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We further this study of waiver of rights granted under state law with, “Can the auction bidder waive rights granted under state law,” in this regard: Let’s say that person attends an auction with the intent to register and bid on a few items. The auctioneer’s staff informs the prospective bidder he must sign and agree to the terms, including that if he bids, and the auctioneer accepts his bid, he may not retract his bid under any circumstances.
State law in 49 of the 50 states in the United States dictates bidders may retract their bid at an auction anytime, for any reason, up until the “fall of the hammer,” per the UCC 2-328. however, in our case here, let’s say the auctioneer’s terms and conditions require the bidders waive that right of retracting their bid.
So, our question is: Can the auction bidder waive the right of retraction granted by state law?
Similar questions arise in other cases. For example, can an employer require employees sign a contract mandating arbitration rather than filing suit? Can an employment contract deny the employee’s participation in an class-action lawsuit? Can an employment contract deny maternity leave? And, there are many others …
This issue for auctioneers, while different in different states, basically divides into three points:
- If the bidder waives a right that otherwise state law grants, the agreement with the auctioneer may be consented to, but may not be enforceable.
- If the bidder waives a right that otherwise state law grants, but some similar right is extended the bidder (which is deemed reasonable), the agreement with the auctioneer may be consented to, and the agreement is probably enforceable.
- If the bidder waives a right that otherwise state law grants, and results in a highly unfair, adhesionary relationship between the auctioneer and bidder, the agreement may be consented to, but the agreement will probably not be enforceable.
Let’s look at these three scenarios with an example of each:
In #1, we use the term, “may not be enforceable,” and this one is right in the middle-ground in most courts. Let’s say our bidder intends to bid on a 1953 Chevrolet pickup, but to get a number, he must agree to these terms an and conditions which dictate he cannot retract his bid once accepted. The auctioneer did, however allow every bidder an additional hour of preview the day before the auction. A court may view this as reasonable as the bidder has give up rights of retraction, but has been extended additional preview privileges. Or, a court could view this as unreasonable, since by state law, any bid at an auction can be retracted prior to the “fall of the hammer.”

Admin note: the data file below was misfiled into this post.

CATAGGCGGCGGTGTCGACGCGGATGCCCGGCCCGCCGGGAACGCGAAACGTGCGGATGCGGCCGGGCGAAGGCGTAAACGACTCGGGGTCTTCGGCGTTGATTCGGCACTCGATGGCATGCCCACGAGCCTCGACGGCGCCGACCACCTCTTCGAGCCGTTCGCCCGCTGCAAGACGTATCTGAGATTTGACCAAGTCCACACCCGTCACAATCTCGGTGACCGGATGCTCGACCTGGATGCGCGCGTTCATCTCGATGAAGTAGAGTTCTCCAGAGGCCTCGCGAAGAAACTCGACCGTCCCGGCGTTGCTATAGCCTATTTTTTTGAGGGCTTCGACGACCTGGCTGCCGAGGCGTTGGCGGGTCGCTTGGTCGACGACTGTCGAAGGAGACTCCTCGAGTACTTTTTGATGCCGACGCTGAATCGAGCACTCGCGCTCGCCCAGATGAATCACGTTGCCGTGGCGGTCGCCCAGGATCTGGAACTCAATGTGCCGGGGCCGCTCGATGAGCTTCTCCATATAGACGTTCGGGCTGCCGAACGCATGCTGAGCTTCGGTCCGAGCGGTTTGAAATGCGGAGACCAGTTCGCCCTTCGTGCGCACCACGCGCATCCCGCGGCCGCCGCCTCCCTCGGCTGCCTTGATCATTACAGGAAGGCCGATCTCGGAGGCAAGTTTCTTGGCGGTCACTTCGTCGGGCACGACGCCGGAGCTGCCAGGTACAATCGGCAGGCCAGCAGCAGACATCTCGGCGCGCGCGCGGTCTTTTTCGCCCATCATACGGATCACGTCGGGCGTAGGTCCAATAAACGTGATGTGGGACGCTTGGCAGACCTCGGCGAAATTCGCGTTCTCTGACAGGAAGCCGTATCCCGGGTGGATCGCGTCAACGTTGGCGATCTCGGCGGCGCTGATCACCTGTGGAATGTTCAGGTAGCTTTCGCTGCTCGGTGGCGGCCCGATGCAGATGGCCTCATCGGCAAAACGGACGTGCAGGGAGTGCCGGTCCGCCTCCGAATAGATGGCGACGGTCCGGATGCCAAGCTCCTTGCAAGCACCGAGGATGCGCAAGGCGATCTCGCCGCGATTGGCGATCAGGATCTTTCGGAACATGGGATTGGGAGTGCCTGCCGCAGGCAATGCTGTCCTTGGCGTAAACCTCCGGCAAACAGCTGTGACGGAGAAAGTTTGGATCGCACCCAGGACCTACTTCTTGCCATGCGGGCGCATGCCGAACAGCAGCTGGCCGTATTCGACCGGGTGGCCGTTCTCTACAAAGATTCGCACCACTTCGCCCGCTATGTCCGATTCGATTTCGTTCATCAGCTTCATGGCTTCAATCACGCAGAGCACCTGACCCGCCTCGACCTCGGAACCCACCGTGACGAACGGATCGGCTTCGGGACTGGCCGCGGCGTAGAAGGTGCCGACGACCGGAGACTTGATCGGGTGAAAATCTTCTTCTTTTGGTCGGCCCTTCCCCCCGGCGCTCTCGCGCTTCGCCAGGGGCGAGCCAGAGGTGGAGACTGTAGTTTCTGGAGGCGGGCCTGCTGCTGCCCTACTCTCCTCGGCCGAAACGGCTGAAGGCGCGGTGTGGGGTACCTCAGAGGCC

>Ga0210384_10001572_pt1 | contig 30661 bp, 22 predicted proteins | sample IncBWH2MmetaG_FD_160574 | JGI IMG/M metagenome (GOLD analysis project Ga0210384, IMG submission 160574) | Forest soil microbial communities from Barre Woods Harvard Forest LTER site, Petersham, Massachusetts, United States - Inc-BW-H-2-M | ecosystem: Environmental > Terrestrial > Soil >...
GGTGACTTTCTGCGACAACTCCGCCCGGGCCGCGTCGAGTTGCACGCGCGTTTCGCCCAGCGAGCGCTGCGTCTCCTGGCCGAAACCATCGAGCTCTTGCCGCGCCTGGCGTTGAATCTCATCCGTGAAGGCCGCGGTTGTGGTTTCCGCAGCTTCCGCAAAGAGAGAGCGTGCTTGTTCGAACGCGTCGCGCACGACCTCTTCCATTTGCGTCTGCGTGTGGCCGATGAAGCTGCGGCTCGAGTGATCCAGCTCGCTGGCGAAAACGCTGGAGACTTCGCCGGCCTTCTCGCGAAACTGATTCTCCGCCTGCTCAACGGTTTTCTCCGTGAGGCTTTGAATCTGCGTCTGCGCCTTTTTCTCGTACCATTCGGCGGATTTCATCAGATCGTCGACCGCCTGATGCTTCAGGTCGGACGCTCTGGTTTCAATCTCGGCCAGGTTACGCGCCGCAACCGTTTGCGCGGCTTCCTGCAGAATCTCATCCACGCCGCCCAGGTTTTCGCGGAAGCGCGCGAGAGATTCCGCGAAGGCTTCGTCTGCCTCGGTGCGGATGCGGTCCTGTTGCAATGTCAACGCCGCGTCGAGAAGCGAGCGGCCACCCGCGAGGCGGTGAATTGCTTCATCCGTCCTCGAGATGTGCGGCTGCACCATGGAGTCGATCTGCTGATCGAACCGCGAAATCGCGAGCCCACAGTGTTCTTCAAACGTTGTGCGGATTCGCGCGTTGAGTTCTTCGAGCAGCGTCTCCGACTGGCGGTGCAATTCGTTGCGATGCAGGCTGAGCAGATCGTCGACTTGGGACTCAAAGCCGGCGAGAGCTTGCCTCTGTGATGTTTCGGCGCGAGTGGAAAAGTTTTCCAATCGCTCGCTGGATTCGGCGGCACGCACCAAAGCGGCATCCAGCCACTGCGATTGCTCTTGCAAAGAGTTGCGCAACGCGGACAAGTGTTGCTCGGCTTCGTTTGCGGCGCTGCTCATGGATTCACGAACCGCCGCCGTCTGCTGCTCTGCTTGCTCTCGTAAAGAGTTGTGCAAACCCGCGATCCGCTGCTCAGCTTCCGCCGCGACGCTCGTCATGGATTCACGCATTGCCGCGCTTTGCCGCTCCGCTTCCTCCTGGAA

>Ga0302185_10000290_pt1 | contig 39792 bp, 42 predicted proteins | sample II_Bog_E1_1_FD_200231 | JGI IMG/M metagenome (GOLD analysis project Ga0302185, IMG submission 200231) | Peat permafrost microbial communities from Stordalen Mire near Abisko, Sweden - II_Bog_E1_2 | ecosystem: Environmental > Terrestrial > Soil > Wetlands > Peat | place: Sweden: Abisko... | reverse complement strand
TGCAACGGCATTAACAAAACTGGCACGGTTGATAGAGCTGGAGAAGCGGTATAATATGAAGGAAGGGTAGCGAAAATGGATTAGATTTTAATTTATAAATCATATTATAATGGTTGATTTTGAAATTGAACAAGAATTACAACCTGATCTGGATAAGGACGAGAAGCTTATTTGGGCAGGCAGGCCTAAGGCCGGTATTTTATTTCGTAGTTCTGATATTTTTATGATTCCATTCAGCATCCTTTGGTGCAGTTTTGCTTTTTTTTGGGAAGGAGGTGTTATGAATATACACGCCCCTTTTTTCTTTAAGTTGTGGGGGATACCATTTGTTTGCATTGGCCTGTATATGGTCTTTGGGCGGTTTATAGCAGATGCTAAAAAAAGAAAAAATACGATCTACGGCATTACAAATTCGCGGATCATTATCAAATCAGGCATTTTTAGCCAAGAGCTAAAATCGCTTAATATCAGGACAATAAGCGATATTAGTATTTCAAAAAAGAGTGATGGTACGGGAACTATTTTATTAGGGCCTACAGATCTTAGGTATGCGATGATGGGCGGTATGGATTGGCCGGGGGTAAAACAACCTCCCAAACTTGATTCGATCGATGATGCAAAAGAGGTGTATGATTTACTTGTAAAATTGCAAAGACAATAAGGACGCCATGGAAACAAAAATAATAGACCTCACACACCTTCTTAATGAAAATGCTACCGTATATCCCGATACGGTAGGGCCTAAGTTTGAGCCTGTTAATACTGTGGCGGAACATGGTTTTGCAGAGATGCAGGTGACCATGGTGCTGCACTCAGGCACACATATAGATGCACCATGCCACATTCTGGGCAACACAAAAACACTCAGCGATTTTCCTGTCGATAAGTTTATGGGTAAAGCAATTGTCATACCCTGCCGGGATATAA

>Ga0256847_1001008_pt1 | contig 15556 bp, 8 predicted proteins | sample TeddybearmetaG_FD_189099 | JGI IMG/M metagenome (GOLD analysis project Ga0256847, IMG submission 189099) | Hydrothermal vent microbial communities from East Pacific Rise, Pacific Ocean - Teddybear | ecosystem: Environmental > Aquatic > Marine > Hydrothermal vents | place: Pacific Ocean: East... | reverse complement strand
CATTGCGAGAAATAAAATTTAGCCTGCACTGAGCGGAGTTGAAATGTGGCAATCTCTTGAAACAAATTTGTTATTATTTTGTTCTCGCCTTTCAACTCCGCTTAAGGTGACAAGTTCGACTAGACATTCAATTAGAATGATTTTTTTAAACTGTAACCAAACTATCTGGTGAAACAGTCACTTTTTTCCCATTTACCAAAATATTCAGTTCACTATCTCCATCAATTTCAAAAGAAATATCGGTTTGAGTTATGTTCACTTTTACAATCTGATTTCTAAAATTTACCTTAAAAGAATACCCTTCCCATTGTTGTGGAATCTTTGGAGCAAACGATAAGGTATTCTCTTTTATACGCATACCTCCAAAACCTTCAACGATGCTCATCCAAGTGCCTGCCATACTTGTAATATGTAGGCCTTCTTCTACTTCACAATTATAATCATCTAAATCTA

In #2, we use the term, “probably enforceable,” and this one leans toward enforceability because the bidder is given additional rights, or mitigating rights. For example, our bidder intends to bid on a 1953 Chevrolet pickup, but to get a number, he must agree to these terms an and conditions which dictate he cannot retract his bid once accepted. The auctioneer has instead, extended an additional week of preview opportunity to all prospective bidders, and even allowed them to test drive the pickup. A court would probably view this waiving of rights as reasonable as the auctioneer would be extending unusually generous previews for bidders in trade for the bidders not being able to retract their bid during the auction.
In #3, we use the term “probably not enforceable,” and this one leans toward unenforceability because the bidder is positioned in a highly unfair or adhesionary position. For example, our bidder intends to bid on a 1953 Chevrolet pickup, but to get a number, he must agree to these terms an and conditions which dictate he cannot retract his bid once accepted. All bidders must also agree that both Spanish and French bid calling will be used interchangeably with the bidders native language of English, and even if an item is described as “perfect,” it sells “as-is” without any warranty. A court would likely view this waving of rights as unreasonable, as the changing of languages during the bid calling would likely be difficult to follow, and that warranties are being expressed, but bidders (buyers) cannot enforce them.
In summary, these types of auction issues don’t get into court very often. I would recommend auctioneers not require bidders to agree to terms and conditions counter to state law. Of, if an auctioneer feels he must have such terms and conditions, at least offer the bidders some other benefit or feature to help balance the agreement, and maintain a reasonable contractual arrangement.
I recommend this for auctioneers too, because we in the auction business must remember that usually a court views us as the professionals, and our bidders (buyers) as members of the public. If a certain passage in an agreement is to get the attention of a court, it will likely be a passage that is to the detriment of the bidder (buyer), rather than to the detriment the auctioneer.
Mike Brandly, Auctioneer, CAI, AARE has been an auctioneer and certified appraiser for over 30 years. His company’s auctions are located at: Mike Brandly, Auctioneer, Keller Williams Auctions and Goodwill Columbus Car Auction. His Facebook page is: www.facebook.com/mbauctioneer. He is Executive Director of The Ohio Auction School.